You are free to believe all this cant, as you evidently do, and, as well, to demean yourself with a vocabulary and manner of speech that marks you as a credulous and unthinking victim in all this - your words certainly don't touch me at all. However you would be wise to look beneath the surface and do your own thinking for a change.

Wilso
 
  1  
Reply Sun 31 May, 2009 12:01 am
@georgeob1,
georgeob1 wrote:

Wilso wrote:

georgeob1 wrote:

It's always nice to hear a factual, reasoned argument from a union supporter.


I'm not just a union supporter asshole. I'm a union member. Thanks to my membership in a union, I earn roughly $250 a week more than non-union members.
Well, if you are inclined to believe all the reassurances the union (which makes a lot of money on your dues) feeds you I'm pleased to learn of your deluded comfort.


Deluded comfort? Does the same job for 26 years sound deluded? Does 90k + sound deluded? You're talking out your ass. Which is understandable for someone who's full of ****.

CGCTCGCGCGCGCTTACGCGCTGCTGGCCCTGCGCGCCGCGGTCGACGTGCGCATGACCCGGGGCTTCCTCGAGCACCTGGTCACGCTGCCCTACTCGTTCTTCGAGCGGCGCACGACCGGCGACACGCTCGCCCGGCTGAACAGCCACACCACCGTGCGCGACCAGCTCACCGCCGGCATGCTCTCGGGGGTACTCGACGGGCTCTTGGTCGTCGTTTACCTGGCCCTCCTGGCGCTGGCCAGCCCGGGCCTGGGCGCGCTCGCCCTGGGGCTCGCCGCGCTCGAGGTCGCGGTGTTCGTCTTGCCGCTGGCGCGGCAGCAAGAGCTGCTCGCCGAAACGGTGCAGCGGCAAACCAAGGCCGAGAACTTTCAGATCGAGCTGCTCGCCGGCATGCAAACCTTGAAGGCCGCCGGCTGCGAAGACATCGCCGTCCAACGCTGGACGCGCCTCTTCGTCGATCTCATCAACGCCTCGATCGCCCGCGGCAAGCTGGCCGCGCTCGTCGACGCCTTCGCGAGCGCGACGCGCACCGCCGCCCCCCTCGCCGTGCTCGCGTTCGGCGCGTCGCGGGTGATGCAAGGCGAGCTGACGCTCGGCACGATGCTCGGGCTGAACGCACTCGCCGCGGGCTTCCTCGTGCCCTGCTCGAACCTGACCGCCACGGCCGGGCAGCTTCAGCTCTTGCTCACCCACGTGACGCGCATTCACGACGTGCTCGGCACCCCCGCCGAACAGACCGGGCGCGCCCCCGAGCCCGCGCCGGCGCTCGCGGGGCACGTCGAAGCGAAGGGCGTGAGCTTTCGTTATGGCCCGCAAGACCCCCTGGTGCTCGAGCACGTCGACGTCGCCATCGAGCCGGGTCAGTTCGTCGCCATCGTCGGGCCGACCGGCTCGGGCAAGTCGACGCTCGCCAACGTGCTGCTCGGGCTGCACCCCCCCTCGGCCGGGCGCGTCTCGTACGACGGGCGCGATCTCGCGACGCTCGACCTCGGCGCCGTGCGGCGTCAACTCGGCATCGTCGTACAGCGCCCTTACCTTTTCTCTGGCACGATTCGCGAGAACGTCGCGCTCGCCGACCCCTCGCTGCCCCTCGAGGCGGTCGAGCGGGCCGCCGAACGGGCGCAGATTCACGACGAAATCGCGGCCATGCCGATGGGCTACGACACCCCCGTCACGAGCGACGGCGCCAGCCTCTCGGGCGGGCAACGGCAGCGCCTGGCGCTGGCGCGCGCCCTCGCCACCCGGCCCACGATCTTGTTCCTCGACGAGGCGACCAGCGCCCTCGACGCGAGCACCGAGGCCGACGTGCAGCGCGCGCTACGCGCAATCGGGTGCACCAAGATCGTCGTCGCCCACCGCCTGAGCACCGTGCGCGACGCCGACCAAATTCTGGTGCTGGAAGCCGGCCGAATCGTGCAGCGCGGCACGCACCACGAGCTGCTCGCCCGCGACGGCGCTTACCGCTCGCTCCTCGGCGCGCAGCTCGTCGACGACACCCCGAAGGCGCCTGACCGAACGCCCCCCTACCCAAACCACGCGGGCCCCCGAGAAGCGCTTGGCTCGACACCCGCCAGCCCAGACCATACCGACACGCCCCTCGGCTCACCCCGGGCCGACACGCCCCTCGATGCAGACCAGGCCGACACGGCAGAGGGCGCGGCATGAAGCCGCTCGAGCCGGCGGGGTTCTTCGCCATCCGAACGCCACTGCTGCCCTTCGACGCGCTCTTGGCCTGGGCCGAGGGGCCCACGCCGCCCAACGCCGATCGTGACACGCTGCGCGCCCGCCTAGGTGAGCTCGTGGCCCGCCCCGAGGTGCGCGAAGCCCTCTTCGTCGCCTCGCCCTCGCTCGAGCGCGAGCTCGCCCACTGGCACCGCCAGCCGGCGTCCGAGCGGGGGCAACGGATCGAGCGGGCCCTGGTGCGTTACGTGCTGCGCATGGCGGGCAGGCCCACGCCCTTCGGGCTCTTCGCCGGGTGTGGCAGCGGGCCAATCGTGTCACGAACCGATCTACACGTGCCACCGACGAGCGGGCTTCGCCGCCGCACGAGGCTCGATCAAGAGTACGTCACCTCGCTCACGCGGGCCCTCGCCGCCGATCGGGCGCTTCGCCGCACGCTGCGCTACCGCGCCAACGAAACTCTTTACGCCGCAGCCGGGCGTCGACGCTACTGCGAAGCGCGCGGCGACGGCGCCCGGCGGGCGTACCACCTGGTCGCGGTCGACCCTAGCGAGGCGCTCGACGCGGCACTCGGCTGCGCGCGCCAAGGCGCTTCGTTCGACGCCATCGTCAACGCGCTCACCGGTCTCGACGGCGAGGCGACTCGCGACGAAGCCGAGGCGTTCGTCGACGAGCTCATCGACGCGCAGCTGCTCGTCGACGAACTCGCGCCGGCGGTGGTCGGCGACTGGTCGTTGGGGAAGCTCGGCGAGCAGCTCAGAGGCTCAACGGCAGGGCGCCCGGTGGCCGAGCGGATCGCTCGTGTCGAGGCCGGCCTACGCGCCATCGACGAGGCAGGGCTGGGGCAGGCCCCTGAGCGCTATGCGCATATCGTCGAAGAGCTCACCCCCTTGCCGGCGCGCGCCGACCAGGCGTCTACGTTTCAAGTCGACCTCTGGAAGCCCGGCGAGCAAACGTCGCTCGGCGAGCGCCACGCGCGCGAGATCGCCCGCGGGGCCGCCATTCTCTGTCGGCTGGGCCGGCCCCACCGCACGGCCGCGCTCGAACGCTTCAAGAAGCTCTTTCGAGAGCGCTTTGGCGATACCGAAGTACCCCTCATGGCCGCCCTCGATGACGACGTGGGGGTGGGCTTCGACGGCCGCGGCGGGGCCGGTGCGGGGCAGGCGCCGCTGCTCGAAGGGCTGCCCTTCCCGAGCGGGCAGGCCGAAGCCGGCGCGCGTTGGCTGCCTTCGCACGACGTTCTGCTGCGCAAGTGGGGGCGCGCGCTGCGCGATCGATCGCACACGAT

BTW, did you go listen to those people? Or are you too big a coward to have your closely held views questioned under the light of the truth?
genoves
 
  1  
Reply Mon 1 Jun, 2009 02:20 am
Wow--Wilso wrote:

Deluded comfort? Does the same job for 26 years sound deluded? Does 90k + sound deluded? You're talking out your ass. Which is understandable for someone who's full of ****.
***************************************************************

It is clear that Wilso makes far more than the average worker. He has certainly pushed the right buttons.

Do you have any advice for those out of work, Wilso? Where can I make 90+?

My cousin is also looking for a job, He used to work for GM but Obama jammed him!

He doesn't need 90+ Wilso--Only about 45. Do you have any suggestions.

PS- He won't work in a Union Shop unfortunately. He hates Unions ever since the Teamster goons beat him up ten years ago for crossing a picket line--dislocated his arms.